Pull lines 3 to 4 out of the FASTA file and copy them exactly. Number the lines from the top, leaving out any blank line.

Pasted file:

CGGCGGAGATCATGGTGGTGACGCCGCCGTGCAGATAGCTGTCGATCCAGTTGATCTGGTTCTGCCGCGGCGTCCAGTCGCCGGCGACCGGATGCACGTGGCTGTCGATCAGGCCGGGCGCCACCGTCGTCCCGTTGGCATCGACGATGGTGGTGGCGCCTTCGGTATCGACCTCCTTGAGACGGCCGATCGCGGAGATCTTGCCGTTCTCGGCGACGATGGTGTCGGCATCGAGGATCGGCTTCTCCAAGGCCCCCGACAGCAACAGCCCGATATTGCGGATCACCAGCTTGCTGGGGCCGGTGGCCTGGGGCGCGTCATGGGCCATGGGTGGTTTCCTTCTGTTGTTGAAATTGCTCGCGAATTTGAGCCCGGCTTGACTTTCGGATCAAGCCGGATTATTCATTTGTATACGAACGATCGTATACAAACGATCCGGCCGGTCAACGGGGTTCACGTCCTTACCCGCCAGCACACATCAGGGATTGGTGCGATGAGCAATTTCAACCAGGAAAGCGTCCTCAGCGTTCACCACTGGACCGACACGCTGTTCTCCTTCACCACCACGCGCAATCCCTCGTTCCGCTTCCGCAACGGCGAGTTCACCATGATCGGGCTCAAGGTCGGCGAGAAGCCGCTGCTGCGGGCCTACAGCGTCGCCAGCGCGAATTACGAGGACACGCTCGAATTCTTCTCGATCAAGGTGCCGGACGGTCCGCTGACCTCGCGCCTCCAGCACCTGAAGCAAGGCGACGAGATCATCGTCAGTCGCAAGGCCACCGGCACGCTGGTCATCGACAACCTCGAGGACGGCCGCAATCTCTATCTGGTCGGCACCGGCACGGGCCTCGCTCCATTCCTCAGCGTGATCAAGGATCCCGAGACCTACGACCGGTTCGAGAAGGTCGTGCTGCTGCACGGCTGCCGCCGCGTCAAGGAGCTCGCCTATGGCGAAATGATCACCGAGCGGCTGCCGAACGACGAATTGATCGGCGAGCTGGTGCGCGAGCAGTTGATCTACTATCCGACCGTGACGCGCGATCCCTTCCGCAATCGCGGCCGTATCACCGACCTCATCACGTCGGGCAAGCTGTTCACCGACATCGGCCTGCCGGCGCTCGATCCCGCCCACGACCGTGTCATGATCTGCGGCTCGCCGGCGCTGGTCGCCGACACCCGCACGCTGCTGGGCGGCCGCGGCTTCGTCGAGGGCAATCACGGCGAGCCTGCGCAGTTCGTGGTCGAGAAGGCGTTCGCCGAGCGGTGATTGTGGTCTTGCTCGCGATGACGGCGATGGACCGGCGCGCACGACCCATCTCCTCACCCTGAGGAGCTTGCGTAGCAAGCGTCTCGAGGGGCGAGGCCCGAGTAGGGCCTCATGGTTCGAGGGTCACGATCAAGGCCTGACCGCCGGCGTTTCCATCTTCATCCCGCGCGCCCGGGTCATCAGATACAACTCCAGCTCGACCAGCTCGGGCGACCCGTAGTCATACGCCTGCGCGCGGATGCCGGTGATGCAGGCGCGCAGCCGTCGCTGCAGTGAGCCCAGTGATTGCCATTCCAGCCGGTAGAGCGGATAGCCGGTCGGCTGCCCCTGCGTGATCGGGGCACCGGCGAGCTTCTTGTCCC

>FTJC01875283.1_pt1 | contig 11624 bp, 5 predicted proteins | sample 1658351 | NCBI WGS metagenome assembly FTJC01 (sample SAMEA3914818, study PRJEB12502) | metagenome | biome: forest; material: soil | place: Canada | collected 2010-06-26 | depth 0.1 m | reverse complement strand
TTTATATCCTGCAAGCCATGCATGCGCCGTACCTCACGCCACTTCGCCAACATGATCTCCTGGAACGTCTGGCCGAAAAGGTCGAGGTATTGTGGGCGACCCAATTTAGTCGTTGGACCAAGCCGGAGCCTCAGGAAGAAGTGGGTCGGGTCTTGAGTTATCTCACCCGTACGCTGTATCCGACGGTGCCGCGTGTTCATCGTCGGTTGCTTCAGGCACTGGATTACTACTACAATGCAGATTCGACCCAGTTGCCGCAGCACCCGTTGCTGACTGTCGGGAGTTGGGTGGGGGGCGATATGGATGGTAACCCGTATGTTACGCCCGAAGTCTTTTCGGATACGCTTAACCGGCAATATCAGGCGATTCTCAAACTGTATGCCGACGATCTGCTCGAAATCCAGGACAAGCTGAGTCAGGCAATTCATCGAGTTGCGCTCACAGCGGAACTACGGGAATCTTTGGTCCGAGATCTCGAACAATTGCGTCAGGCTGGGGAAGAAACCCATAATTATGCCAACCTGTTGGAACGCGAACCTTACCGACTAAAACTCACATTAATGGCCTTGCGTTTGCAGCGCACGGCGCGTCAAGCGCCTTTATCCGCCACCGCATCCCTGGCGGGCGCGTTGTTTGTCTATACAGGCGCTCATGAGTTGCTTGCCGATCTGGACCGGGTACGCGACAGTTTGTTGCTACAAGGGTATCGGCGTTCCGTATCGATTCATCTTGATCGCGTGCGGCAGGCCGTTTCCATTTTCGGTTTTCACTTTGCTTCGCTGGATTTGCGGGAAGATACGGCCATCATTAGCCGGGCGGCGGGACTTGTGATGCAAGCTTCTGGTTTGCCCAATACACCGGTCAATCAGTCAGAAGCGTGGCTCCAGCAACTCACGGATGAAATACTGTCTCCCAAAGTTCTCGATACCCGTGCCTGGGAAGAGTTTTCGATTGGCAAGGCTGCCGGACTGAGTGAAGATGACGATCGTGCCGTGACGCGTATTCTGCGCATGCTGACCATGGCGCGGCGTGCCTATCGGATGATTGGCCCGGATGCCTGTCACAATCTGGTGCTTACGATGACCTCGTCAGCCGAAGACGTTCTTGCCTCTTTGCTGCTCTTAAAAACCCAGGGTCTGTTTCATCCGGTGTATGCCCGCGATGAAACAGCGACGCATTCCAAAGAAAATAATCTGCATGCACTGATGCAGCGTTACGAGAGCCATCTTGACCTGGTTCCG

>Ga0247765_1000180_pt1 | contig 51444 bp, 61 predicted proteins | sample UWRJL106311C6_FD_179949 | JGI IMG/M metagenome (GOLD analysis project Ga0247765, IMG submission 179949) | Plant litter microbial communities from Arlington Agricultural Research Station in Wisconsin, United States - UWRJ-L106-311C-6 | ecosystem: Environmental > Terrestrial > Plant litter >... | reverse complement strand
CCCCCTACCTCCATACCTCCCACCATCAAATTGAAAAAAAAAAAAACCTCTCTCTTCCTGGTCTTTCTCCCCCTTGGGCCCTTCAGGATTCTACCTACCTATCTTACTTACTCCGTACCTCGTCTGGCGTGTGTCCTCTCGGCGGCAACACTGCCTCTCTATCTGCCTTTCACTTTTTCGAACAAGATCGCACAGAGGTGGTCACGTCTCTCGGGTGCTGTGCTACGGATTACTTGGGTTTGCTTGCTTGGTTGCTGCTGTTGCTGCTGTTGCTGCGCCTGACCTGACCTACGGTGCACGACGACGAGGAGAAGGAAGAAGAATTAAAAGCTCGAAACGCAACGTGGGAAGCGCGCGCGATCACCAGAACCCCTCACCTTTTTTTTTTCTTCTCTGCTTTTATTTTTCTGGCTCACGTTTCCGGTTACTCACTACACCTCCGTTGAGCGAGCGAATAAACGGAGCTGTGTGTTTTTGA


TTTATATCCTGCAAGCCATGCATGCGCCGTACCTCACGCCACTTCGCCAACATGATCTCCTGGAACGTCTGGCCGAAAAGGTCGAGGTATTGTGGGCGACCCAATTTAGTCGTTGGACCAAGCCGGAGCCTCAGGAAGAAGTGGGTCGGGTCTTGAGTTATCTCACCCGTACGCTGTATCCGACGGTGCCGCGTGTTCATCGTCGGTTGCTTCAGGCACTGGATTACTACTACAATGCAGATTCGACCCAGTTGCCGCAGCACCCGTTGCTGACTGTCGGGAGTTGGGTGGGGGGCGATATGGATGGTAACCCGTATGTTACGCCCGAAGTCTTTTCGGATACGCTTAACCGGCAATATCAGGCGATTCTCAAACTGTATGCCGACGATCTGCTCGAAATCCAGGACAAGCTGAGTCAGGCAATTCATCGAGTTGCGCTCACAGCGGAACTACGGGAATCTTTGGTCCGAGATCTCGAACAATTGCGTCAGGCTGGGGAAGAAACCCATAATTATGCCAACCTGTTGGAACGCGAACCTTACCGACTAAAACTCACATTAATGGCCTTGCGTTTGCAGCGCACGGCGCGTCAAGCGCCTTTATCCGCCACCGCATCCCTGGCGGGCGCGTTGTTTGTCTATACAGGCGCTCATGAGTTGCTTGCCGATCTGGACCGGGTACGCGACAGTTTGTTGCTACAAGGGTATCGGCGTTCCGTATCGATTCATCTTGATCGCGTGCGGCAGGCCGTTTCCATTTTCGGTTTTCACTTTGCTTCGCTGGATTTGCGGGAAGATACGGCCATCATTAGCCGGGCGGCGGGACTTGTGATGCAAGCTTCTGGTTTGCCCAATACACCGGTCAATCAGTCAGAAGCGTGGCTCCAGCAACTCACGGATGAAATACTGTCTCCCAAAGTTCTCGATACCCGTGCCTGGGAAGAGTTTTCGATTGGCAAGGCTGCCGGACTGAGTGAAGATGACGATCGTGCCGTGACGCGTATTCTGCGCATGCTGACCATGGCGCGGCGTGCCTATCGGATGATTGGCCCGGATGCCTGTCACAATCTGGTGCTTACGATGACCTCGTCAGCCGAAGACGTTCTTGCCTCTTTGCTGCTCTTAAAAACCCAGGGTCTGTTTCATCCGGTGTATGCCCGCGATGAAACAGCGACGCATTCCAAAGAAAATAATCTGCATGCACTGATGCAGCGTTACGAGAGCCATCTTGACCTGGTTCCG

>Ga0247765_1000180_pt1 | contig 51444 bp, 61 predicted proteins | sample UWRJL106311C6_FD_179949 | JGI IMG/M metagenome (GOLD analysis project Ga0247765, IMG submission 179949) | Plant litter microbial communities from Arlington Agricultural Research Station in Wisconsin, United States - UWRJ-L106-311C-6 | ecosystem: Environmental > Terrestrial > Plant litter >... | reverse complement strand